2016 Rio Mascots Join Long Lineup of Terrifying Olympic Creatures

Vinicus, Tom and friends will haunt your dreams.

Handout shows the unnamed mascots of the Rio 2016 Olympic and Paralympic Games during their first appearance in Rio de Janeiro

Photo via the Brazil Olympic Committee

The 2016 Olympic Games in Rio de Janeiro unveiled the mascots for the Games last month, and now fans have voted on names for the terrible little creatures: Vinicus and Tom.

They’re named after Vinicius de Moraes and Tom Jobim, two well-known Brazilian musicians. Admittedly, these guys are pretty smooth in a 1970s bossa nova dance club kind of way:

What I want to know is whether Vinicus and Tom know these creepers are named after them. But I digress.

Olympic mascots are meant to embody a key aspect of the host country. So surely there’s a fantastic explanation for what the hell these things are supposed to be, right? Sort of.

Apparently, Vinicus is supposed to be a cat-monkey-bird hybrid. You can’t make this stuff up.


Photo via Rio 2016/Alex Ferro

“He can stretch his arms and legs as much as he wants and has a very acute sense of smell and amazing powers of hearing,” according to this press release.

That seems like a great way to teach kids about the laws of nature and physics.

But Vinicus and Tom are just the latest in a long lineup of terrifying Olympic mascots. A few of their predecessors:

1976 Summer Olympics in Montreal: Amik the Beaver

Photo via Olympic.org

Photo via Olympic.org

Is that a friendly beaver or the Creature from the Black Lagoon? You be the judge, HN.

Named “Amik,” which means beaver in Algonquin, a language used by the North American Indians in Canada, his ribbon was meant to symbolize the ribbon used on the medals at the Olympics …

Or Amik’s tool to blindfold the medalists before dragging them to a watery grave in the black lagoon. It’s open to interpretation.

Guy St-Arnaud, Yvon Laroche and Pierre-Yves Pelletier are responsible for creating this little holy terror. They actually won a contest to make this the winning mascot. God help us all.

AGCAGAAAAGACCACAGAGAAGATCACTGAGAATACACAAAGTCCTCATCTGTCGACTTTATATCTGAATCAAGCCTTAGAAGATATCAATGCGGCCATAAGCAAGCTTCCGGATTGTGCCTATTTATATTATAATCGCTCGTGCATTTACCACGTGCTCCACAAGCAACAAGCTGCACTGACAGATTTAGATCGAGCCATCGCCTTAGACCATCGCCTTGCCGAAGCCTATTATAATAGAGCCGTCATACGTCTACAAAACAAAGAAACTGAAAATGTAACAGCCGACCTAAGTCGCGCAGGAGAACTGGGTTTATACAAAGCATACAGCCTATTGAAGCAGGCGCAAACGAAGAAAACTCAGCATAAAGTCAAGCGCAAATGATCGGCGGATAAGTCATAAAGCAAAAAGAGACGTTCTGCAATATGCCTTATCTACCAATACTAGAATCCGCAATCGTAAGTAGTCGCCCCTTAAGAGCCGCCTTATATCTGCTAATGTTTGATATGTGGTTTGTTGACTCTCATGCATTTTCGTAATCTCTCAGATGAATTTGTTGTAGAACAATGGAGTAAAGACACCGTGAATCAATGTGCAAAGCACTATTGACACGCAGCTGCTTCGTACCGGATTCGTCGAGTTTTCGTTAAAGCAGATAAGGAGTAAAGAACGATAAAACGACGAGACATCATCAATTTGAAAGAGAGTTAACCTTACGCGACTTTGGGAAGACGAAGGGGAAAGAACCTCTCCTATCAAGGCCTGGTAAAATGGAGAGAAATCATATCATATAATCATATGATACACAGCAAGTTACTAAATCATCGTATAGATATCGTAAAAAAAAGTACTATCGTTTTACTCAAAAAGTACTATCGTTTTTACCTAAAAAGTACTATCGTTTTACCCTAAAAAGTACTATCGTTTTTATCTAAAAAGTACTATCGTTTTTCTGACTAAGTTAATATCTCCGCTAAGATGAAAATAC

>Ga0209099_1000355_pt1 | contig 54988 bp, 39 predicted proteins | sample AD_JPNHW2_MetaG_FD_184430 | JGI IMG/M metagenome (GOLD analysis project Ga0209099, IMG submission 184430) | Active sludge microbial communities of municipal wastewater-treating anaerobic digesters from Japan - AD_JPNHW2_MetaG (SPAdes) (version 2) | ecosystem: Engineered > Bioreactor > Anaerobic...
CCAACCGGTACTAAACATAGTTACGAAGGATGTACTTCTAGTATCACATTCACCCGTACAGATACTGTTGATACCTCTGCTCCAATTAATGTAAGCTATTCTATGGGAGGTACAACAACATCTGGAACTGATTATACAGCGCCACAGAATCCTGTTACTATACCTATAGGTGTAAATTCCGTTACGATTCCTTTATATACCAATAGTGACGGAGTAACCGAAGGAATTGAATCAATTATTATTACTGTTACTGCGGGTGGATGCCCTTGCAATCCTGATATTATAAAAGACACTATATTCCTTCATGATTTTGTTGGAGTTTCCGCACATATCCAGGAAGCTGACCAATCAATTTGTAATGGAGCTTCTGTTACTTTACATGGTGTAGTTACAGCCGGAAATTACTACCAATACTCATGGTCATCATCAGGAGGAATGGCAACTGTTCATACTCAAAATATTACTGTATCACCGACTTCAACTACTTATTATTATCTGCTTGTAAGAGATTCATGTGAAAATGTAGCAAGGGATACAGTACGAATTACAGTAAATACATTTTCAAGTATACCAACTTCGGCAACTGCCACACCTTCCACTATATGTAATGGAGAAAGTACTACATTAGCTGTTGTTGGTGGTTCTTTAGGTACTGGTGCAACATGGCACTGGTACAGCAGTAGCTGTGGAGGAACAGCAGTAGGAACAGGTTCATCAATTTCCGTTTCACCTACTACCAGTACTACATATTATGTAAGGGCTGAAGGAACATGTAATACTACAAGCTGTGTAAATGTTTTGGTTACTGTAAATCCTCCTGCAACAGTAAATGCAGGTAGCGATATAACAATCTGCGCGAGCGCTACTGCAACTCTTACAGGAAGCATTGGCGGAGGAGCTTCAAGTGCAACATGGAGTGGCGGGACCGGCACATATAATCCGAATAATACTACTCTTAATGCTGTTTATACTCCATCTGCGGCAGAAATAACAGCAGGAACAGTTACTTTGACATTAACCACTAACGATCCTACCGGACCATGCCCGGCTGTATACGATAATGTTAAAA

2004 Summer Olympics in Athens: Phevos and Athena

Photo via p-and-w.blogspot.com

Photo via p-and-w.blogspot.com

Meet Phevos and Athena — clearly the product of some sort of science experiment gone horribly wrong. LOOK AT THEM.

The design firm, Paragraph Design, modeled the mascot after a “daidala,” which is a terra cotta doll that clearly must have given children nightmares back in their heyday in the 7th century BC.

We can’t. We just can’t.

2012 Summer Olympic Games in London: Wenlock

Photo via Olympic.org

Photo via Olympic.org

Does anyone else think “Wenlock” sounds like a name straight out of Grimm’s Fairy Tales? It gets worse.

According to Olympic.org, “the light on his head is based on those found on London’s famous black cabs. The shape of his forehead is identical to that of the Olympic Stadium roof. His eye is the lens of a camera, filming everything he sees.”

Well if that that doesn’t keep you awake at night … Here comes Wenlock, everybody! Hide yo kids, hide yo wife!

Other Olympic mascots that are trying to be cute but just come off as creepy:

2006 Winter Olympics in Turin: Neve and Gliz, “a humanized snowball and ice cube”

Neve and Gliz, "a humanized snowball and ice cube," mascots of the 2006 Winter Olympics in Turin. Photo: Wikimedia Commons

 Photo via Wikimedia Commons

2008 Summer Olympics in Beijing: Beibei, Jingjing, Huanhuan, Yingying, Nini, a “fish, giant panda, Olympic flame, Tibetan antelope and swallow”

Beibei, Jingjing, Huanhuan, Yingying, Nini, a "Fish, giant panda, Olympic Flame, Tibetan antelope and swallow," mascots of the 2008 Summer Olympics in Beijing.

Photo via Wikimedia Commons

2010 Winter Olympics in Vancouver: Miga, Quatchi, Sumi and Mukmuk, a “sasquatch, mythical sea bear, animal guardian spirit and marmot” 

Miga, Quatchi, Sumi and Mukmuk, a "mythical sea bear, sasquatch, animal guardian spirit and marmot," mascots of the 2010 Winter Olympics in Vancouver.

Photo via Wikimedia Commons

At the 2000 Olympics in Sydney, Fatso the Fat-Arsed Wombat was created in protest against the commercialization of Olympic mascots and ultimately became more popular than the official mascots.

Fatso the Fat-Arsed Wombat, mascot of the 2000 Games in Sydney. Photo: Wikimedia Commons

Photo via Wikimedia Commons

Maybe someone needs to come up with an alternate mascot for 2016 — or just give a real animal the job? Capybaras, a large but loveable rodent (think 150-pound guinea pig) that some people keep as pets, are native to Brazil, and they’re soooooo cute!

Go Riding.

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